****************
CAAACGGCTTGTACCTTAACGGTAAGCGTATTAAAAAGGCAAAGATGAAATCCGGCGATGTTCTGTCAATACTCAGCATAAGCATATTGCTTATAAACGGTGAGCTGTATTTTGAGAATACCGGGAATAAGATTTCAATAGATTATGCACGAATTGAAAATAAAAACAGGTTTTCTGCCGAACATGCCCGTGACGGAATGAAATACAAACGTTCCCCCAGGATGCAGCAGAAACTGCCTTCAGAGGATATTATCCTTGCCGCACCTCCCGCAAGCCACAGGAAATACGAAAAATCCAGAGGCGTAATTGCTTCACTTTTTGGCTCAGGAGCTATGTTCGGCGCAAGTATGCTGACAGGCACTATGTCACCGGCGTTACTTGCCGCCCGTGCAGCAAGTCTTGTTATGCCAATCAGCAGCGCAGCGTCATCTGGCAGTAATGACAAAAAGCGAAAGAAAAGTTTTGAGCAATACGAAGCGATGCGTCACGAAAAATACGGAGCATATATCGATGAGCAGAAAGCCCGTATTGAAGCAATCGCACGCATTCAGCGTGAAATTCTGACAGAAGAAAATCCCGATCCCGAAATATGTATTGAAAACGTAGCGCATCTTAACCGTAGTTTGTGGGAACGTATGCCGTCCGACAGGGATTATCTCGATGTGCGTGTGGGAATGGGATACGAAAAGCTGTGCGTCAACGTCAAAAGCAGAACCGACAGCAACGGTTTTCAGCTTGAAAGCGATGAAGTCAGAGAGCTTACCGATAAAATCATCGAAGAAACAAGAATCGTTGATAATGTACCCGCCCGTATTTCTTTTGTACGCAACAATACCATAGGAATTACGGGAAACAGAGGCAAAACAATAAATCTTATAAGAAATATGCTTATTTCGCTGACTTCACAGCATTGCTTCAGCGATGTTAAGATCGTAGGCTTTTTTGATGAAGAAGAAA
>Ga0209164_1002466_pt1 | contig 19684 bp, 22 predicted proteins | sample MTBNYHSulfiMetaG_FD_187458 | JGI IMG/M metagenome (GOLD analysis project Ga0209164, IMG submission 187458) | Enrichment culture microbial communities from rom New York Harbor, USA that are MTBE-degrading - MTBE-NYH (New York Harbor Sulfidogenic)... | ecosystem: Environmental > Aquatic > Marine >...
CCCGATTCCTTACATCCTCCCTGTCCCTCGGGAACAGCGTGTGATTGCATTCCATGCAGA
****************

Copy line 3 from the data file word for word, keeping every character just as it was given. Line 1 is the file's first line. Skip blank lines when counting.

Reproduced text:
CCCGATTCCTTACATCCTCCCTGTCCCTCGGGAACAGCGTGTGATTGCATTCCATGCAGA